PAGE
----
GDF Suez takes over Britain's International Power
French utility giant GDF Suez will take over its British competitor International Power, the groups said Tuesday, creating what they called the world's top independent power company.
France's Prime Minister Francois Fillon hailed the "forming of a world leader in electricity production" while analysts said it would also boost the British energy market.
GDF Suez will pay a dividend of 92 pence per share to International Power stakeholders for a total price of 1.4 billion pounds (1.68 billion euros, 2.2 billion dollars), the two firms said in a joint statement.
The move will transfer GDF Suez's international assets to the British firm to form a company called New International Power, listed on the London stock exchange, they said.
The French giant was formed in 2008 by the fusion of public enterprise Gaz de France and Suez, a private Franco-Belgian company. It specialises in processing liquefied natural gas and energy production.
Fillon said in a statement that the French state would retain its 36-percent stake in the company.
"This major industrial operation shows the vitality and dynamism of big French industrial businesses in a particularly strategic sector," he said.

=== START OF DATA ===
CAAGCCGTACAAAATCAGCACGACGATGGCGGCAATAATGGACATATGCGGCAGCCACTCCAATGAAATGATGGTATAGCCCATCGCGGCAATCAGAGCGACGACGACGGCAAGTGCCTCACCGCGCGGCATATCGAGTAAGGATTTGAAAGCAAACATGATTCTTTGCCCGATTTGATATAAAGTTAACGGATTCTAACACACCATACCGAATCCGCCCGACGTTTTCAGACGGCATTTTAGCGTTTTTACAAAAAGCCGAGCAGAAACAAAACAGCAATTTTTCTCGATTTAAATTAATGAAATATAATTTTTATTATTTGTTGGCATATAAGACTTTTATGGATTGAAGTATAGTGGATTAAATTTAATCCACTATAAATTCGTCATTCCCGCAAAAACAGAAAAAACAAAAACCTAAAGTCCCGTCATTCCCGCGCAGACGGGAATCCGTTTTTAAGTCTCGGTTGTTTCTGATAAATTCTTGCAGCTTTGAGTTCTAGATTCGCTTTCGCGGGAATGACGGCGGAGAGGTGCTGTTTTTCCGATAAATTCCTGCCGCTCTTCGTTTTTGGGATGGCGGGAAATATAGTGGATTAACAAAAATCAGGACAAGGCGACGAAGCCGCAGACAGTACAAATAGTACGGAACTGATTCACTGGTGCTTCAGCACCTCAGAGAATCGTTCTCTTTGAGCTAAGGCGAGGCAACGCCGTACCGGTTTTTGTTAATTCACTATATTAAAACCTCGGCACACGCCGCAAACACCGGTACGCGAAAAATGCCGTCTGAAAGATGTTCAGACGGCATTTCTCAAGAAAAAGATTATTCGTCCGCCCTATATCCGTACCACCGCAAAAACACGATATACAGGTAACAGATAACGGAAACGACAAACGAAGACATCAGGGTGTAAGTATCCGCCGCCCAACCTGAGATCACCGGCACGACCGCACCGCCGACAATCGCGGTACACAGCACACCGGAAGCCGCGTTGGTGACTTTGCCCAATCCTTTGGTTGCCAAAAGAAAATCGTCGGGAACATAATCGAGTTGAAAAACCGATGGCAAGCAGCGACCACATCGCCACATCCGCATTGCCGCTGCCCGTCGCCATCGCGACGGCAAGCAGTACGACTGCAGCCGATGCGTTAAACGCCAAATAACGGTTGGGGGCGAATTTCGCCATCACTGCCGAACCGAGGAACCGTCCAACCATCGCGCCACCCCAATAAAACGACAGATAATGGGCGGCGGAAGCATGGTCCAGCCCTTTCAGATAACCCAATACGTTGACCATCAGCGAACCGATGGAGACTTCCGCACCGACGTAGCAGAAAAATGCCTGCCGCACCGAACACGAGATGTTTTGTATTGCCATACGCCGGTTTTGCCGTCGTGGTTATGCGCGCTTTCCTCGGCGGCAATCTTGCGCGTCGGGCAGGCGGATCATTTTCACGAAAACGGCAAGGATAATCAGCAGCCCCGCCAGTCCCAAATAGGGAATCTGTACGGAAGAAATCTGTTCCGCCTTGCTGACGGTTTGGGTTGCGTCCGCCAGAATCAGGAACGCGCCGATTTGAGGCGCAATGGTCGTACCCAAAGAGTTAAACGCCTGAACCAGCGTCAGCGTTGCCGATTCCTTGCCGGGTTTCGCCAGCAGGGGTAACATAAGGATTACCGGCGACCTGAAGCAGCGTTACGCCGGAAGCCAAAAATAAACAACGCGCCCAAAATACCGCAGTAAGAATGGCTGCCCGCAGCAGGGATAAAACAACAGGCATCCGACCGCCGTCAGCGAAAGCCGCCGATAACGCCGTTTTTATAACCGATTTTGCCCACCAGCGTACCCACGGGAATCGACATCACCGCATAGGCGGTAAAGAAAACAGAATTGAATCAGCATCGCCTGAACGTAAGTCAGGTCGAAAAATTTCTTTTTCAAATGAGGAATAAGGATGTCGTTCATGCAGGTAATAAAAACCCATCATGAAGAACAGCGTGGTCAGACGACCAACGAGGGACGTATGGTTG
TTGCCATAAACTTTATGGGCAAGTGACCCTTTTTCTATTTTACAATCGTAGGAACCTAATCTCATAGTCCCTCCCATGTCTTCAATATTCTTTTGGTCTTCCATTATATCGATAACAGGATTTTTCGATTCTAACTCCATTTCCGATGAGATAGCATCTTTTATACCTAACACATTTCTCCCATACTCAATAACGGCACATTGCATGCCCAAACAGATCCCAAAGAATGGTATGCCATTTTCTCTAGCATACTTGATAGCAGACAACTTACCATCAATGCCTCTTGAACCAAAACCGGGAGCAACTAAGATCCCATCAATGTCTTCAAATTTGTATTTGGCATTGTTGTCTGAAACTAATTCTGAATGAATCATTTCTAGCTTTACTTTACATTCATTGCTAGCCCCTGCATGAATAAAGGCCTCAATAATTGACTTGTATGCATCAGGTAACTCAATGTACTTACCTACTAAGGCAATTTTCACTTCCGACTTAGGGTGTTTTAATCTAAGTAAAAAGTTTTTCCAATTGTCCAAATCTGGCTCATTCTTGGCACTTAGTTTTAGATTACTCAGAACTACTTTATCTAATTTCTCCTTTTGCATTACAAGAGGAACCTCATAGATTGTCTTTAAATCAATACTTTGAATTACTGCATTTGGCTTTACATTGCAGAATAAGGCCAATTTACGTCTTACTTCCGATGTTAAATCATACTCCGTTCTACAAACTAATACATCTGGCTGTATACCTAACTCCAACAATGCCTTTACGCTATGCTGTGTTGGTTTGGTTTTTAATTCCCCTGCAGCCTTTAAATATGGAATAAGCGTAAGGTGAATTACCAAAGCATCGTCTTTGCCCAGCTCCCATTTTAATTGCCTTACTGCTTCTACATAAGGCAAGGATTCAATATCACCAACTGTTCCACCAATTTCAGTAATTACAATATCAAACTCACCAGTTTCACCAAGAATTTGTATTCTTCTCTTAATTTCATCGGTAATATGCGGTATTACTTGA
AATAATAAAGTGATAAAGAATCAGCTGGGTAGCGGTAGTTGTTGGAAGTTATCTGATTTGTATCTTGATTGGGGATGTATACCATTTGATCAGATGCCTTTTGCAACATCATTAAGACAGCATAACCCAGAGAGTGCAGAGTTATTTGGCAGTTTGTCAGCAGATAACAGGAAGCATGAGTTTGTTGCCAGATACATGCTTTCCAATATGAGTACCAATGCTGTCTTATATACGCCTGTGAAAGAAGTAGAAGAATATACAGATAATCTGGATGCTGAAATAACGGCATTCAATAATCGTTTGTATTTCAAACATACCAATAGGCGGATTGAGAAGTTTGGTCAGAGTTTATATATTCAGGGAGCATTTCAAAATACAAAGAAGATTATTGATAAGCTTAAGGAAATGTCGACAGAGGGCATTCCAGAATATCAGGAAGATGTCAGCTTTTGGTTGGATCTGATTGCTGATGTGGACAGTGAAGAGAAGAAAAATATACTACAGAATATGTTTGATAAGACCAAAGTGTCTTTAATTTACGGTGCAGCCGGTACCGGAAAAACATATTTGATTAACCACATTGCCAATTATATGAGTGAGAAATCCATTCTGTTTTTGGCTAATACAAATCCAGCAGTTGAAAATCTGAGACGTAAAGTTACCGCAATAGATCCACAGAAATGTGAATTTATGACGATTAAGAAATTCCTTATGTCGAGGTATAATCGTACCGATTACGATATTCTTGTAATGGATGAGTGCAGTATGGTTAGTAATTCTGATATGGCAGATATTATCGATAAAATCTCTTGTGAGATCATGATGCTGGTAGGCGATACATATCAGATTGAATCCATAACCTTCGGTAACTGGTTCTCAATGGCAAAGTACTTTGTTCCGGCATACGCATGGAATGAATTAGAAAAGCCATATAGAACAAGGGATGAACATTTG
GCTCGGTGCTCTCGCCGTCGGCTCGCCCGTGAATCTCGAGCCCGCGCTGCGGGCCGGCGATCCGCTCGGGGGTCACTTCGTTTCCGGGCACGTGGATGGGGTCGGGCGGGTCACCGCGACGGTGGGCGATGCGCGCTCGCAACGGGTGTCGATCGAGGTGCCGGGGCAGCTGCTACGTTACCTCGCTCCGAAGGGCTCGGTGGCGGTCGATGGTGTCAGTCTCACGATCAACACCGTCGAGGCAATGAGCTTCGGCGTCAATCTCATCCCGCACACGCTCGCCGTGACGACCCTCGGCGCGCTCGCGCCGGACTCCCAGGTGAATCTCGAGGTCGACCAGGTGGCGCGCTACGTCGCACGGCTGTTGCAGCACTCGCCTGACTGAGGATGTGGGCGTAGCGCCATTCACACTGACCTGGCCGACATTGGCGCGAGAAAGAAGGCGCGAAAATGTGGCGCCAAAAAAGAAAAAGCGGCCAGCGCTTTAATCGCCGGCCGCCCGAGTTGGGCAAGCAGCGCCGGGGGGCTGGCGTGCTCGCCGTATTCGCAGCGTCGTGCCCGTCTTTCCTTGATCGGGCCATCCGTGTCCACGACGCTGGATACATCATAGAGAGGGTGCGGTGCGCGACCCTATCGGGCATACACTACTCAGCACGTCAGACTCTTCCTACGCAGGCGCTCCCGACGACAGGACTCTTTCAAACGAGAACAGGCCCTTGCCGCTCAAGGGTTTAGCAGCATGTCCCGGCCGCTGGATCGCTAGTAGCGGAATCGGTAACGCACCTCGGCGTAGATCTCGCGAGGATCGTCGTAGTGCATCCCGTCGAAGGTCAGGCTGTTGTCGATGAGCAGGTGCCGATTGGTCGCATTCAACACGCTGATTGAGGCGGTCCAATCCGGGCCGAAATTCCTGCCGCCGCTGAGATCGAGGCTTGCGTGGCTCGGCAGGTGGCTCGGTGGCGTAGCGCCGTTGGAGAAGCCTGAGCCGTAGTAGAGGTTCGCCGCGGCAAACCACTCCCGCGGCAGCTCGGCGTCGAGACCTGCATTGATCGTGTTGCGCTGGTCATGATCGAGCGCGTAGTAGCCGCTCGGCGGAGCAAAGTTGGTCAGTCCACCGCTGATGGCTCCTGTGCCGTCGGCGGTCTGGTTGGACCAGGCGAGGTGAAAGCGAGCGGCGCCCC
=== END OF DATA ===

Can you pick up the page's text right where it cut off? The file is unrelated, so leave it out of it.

Top British energy analyst firm Inenco said "the multi-billion pound merger will give International Power access to funds to support longer-term investment in the UK, helping to bridge the UK's fast-approaching energy generating gap."
International Power runs 45 power plants worldwide. It said it had revenues of some 4.2 billion euros in 2009, compared with nearly 80 billion euros for GDF Suez.
The announcement came as GDF Suez reported its first-half results: a net profit of 3.6 billion euros, up 9.3 percent on a year earlier, due mainly to a particularly cold winter, the company said in a statement.
The deal "creates the leading global energy player in IPP (independent power production) with strong market positions in Latin America, North America, UK-Europe, the Middle East, Asia, and Australia," GDF Suez's chief executive Gerard Mestrallet said in the statement.
He later told a telephone conference that the tie-up would create the biggest public utility in the world in terms of revenues.
International Power's chairman Neville Sims added: "The combined company will benefit from significant synergies, a strong pipeline" of new projects and "broader access to high growth markets for further expansion."
The companies forecast the tie-up would make them savings worth 197 million euros a year and yield combined turnover of 86 billion euros.
The tie-up followed months of negotiations after an earlier bid by the French company at the start of the year fell through.
The companies expect it to be wrapped up by early 2011 after International Power recommended the deal to its shareholders for approval.
"The deal should be seen as another indication that European energy markets are becoming increasingly integrated," said Inenco analyst Rebecca Seabury in a statement.
"This is a trend that is likely to continue," she added. "We could be looking at a fully integrated European market in the next 15-20 years."
© 2010 AFP